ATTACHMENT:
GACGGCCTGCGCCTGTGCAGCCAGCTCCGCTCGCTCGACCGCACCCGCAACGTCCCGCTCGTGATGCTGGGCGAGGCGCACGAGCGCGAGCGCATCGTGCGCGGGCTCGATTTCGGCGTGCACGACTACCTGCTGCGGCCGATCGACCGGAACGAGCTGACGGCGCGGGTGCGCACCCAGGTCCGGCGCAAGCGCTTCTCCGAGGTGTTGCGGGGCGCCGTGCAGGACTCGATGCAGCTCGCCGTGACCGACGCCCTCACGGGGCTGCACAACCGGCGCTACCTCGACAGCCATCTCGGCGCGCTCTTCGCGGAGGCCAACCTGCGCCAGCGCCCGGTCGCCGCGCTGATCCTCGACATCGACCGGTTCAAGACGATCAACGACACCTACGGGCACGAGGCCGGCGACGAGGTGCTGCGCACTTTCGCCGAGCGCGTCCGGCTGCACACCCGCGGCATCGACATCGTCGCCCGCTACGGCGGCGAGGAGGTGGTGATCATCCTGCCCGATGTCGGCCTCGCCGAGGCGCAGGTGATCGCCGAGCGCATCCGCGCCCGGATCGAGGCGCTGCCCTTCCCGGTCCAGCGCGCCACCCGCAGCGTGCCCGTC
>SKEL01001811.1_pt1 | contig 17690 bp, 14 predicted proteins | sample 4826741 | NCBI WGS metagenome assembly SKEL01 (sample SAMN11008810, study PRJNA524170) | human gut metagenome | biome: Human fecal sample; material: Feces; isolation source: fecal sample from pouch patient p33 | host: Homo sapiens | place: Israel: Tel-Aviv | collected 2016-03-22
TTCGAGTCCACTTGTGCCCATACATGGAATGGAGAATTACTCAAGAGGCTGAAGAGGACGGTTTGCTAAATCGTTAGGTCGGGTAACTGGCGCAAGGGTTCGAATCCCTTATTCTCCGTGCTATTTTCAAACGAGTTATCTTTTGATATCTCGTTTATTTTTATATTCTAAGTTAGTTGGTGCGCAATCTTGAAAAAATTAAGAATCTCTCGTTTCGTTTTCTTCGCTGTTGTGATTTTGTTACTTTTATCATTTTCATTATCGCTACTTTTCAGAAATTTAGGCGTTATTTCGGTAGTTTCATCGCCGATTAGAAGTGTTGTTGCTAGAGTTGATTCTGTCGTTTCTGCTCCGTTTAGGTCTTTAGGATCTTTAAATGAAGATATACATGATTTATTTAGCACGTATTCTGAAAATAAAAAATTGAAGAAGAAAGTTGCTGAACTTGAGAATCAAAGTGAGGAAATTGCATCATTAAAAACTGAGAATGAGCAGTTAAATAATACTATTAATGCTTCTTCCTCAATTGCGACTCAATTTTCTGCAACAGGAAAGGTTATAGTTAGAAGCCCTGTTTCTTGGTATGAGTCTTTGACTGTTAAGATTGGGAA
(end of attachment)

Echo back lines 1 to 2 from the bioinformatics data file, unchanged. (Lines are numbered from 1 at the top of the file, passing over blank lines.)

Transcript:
GACGGCCTGCGCCTGTGCAGCCAGCTCCGCTCGCTCGACCGCACCCGCAACGTCCCGCTCGTGATGCTGGGCGAGGCGCACGAGCGCGAGCGCATCGTGCGCGGGCTCGATTTCGGCGTGCACGACTACCTGCTGCGGCCGATCGACCGGAACGAGCTGACGGCGCGGGTGCGCACCCAGGTCCGGCGCAAGCGCTTCTCCGAGGTGTTGCGGGGCGCCGTGCAGGACTCGATGCAGCTCGCCGTGACCGACGCCCTCACGGGGCTGCACAACCGGCGCTACCTCGACAGCCATCTCGGCGCGCTCTTCGCGGAGGCCAACCTGCGCCAGCGCCCGGTCGCCGCGCTGATCCTCGACATCGACCGGTTCAAGACGATCAACGACACCTACGGGCACGAGGCCGGCGACGAGGTGCTGCGCACTTTCGCCGAGCGCGTCCGGCTGCACACCCGCGGCATCGACATCGTCGCCCGCTACGGCGGCGAGGAGGTGGTGATCATCCTGCCCGATGTCGGCCTCGCCGAGGCGCAGGTGATCGCCGAGCGCATCCGCGCCCGGATCGAGGCGCTGCCCTTCCCGGTCCAGCGCGCCACCCGCAGCGTGCCCGTC
>SKEL01001811.1_pt1 | contig 17690 bp, 14 predicted proteins | sample 4826741 | NCBI WGS metagenome assembly SKEL01 (sample SAMN11008810, study PRJNA524170) | human gut metagenome | biome: Human fecal sample; material: Feces; isolation source: fecal sample from pouch patient p33 | host: Homo sapiens | place: Israel: Tel-Aviv | collected 2016-03-22